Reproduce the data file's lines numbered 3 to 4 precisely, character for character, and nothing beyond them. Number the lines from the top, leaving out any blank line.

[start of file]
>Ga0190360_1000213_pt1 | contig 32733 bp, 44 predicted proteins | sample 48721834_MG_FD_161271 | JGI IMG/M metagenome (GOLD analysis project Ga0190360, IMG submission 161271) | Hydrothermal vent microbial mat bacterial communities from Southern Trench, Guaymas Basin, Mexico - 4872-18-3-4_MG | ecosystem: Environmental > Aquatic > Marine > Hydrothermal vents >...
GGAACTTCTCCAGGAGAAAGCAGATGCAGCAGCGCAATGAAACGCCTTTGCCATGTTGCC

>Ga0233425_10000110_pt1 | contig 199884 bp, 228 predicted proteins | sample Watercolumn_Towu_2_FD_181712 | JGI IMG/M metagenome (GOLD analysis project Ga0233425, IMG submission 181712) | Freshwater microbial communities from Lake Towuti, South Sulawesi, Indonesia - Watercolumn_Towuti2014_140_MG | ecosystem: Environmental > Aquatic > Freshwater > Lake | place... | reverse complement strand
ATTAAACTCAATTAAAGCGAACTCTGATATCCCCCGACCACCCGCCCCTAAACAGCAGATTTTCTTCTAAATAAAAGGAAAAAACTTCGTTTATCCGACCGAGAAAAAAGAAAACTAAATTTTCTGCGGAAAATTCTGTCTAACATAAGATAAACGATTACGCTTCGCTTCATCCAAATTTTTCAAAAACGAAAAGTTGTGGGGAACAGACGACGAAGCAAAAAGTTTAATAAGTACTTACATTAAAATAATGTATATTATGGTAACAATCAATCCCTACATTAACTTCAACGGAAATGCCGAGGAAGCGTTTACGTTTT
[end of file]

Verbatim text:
>Ga0233425_10000110_pt1 | contig 199884 bp, 228 predicted proteins | sample Watercolumn_Towu_2_FD_181712 | JGI IMG/M metagenome (GOLD analysis project Ga0233425, IMG submission 181712) | Freshwater microbial communities from Lake Towuti, South Sulawesi, Indonesia - Watercolumn_Towuti2014_140_MG | ecosystem: Environmental > Aquatic > Freshwater > Lake | place... | reverse complement strand
ATTAAACTCAATTAAAGCGAACTCTGATATCCCCCGACCACCCGCCCCTAAACAGCAGATTTTCTTCTAAATAAAAGGAAAAAACTTCGTTTATCCGACCGAGAAAAAAGAAAACTAAATTTTCTGCGGAAAATTCTGTCTAACATAAGATAAACGATTACGCTTCGCTTCATCCAAATTTTTCAAAAACGAAAAGTTGTGGGGAACAGACGACGAAGCAAAAAGTTTAATAAGTACTTACATTAAAATAATGTATATTATGGTAACAATCAATCCCTACATTAACTTCAACGGAAATGCCGAGGAAGCGTTTACGTTTT